Motivation and IQ, incentives matter

by on April 27, 2011 at 7:29 am in Education, Science, Uncategorized | Permalink

There is an excellent new paper by Angela Lee Duckworth, et.al., and here is the punchline:

…material incentives in random-assignment studies increased IQ scores by an average of 0.64 SD, suggesting that test motivation can deviate substantially from maximal under low-stakes research conditions.  The effect of incentives was moderated by IQ score: Incentives increased IQ scores by 0.96 SD among individuals with below-average IQs at baseline and by only 0.26 SD among individuals with above-average IQs at baseline.

Here is one popular summary of the results.  I interpret the finding to suggest some mix of a) conscientiousness is more important than we think (when we think we are measuring the importance of IQ), and b) there are some smart people, smarter than we often think they are, and they pick and choose their spots.

For the pointer I thank Michelle Dawson.

JL April 27, 2011 at 7:48 am

“Low-stakes” is probably the operative word here. I haven’t read this paper, but Duckworth has previously published a really incompetent or, rather, dishonest anti-IQ paper called Self-Discipline Outdoes IQ in Predicting Academic Performance of Adolescents (no it doesn’t except in Duckworth’s range-restricted sample).

Andrew' April 27, 2011 at 8:59 am

In elementary school I found out that doing well just landed you harder work. I have found the same thing in grad school.

Todd April 27, 2011 at 9:29 am

The implicit premise of both the paper and this post seems to be: IQ tests are silly, and something that a lot of people do not take seriously. It’s tough to find a test that adults take wherein a large percentage of the test takers have little or no incentive to do well because most people understand that the “results” are hogwash. But I guess IQ tests fit the bill. Hey, let’s incentivize and then study the relative results on personality tests, mall surveys, marketing questionnaires and the like. I bet, across the board, people do better on “tests” they don’t take seriously when they start to take them more seriously. Quite an insight.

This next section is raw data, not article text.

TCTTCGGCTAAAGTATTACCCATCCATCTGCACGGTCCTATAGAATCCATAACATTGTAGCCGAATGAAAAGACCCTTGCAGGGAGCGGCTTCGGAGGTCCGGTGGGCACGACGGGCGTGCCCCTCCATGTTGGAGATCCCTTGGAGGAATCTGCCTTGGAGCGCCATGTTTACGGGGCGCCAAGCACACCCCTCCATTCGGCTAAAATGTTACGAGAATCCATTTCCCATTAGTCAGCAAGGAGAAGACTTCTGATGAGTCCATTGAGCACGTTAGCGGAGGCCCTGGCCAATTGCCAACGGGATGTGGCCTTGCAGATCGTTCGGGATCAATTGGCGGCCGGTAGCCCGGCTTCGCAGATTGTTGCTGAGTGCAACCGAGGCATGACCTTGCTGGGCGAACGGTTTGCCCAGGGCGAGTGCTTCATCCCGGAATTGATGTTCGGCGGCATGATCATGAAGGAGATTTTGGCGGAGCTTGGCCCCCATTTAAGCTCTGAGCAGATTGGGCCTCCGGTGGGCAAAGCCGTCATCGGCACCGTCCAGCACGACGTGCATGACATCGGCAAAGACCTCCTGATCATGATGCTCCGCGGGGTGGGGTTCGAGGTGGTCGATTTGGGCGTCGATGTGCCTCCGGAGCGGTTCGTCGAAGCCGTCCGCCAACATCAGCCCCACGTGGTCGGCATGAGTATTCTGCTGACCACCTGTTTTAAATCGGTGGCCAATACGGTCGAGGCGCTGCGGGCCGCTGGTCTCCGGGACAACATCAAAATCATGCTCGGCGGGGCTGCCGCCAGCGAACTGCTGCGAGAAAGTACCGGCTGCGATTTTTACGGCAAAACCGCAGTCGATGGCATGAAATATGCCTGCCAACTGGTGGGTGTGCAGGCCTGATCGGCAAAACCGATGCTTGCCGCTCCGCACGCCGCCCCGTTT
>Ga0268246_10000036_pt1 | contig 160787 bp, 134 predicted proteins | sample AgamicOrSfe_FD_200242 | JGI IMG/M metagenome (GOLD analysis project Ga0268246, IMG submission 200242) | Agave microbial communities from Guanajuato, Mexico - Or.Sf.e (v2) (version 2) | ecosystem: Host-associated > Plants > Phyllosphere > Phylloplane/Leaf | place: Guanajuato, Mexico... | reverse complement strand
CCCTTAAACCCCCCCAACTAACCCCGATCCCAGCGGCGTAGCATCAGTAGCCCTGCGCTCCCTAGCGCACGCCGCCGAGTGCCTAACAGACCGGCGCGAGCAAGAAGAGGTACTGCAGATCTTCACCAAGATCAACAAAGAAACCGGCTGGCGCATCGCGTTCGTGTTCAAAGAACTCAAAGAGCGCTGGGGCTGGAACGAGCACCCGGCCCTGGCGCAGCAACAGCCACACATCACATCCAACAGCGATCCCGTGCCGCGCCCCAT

TGGP April 27, 2011 at 9:35 am

Sounds a bit like Karl Smith’s theory:
“I am sticking a flag in the sand and declaring my hypothesis that the genetic component of intelligence is preference. That is, smart people are people who like intellectually stimulating experiences.”
His theory helps explain why heritability rises over time.

lemmy caution April 27, 2011 at 1:03 pm

The increase in heritability over time could just be a matter of variations in development. Think about height. If people have growth spurts at different times then heritability of height will rise over time as people approach their maximum adult height.

TGGP April 28, 2011 at 1:03 am

Does the heritability of height increase with age? I don’t know.

Ken Rhodes April 27, 2011 at 10:11 am

“Incentives increased IQ scores by 0.96 SD among individuals with below-average IQs at baseline and by only 0.26 SD among individuals with above-average IQs at baseline.”

What I read there is that smarter folks already tried harder, which then leads to the conclusion that smarter folks always care(d) more about seeming smarter, whether there was some external incentive.

Seems right to me. The smarter of my friends try harder on things that have NO external incentive, like the crossword puzzle in the newspaper.

John Mansfield April 27, 2011 at 11:18 am

This reminds me of the case of students at a high school in Torrance, California. As I recall it, the juniors at a high-performing school lost the school spirit and decided to throw a state standardized exam that had no consequences for them personally.

Greg Ransom April 27, 2011 at 12:34 pm

These results always seemed common sense to me.

It’s telling that “data” trumphs common sense among academics, until someone comes up with a way to beat academics over the head with data vindicating the obvious.

This happens more than economists and human science people wish to admit.

I’m sure you could put together data on the phenomena.

Todd April 27, 2011 at 2:36 pm

Just give economists a test they don’t care about and then incentive it. The data is both tautological and ironic.

conchis May 3, 2011 at 11:37 am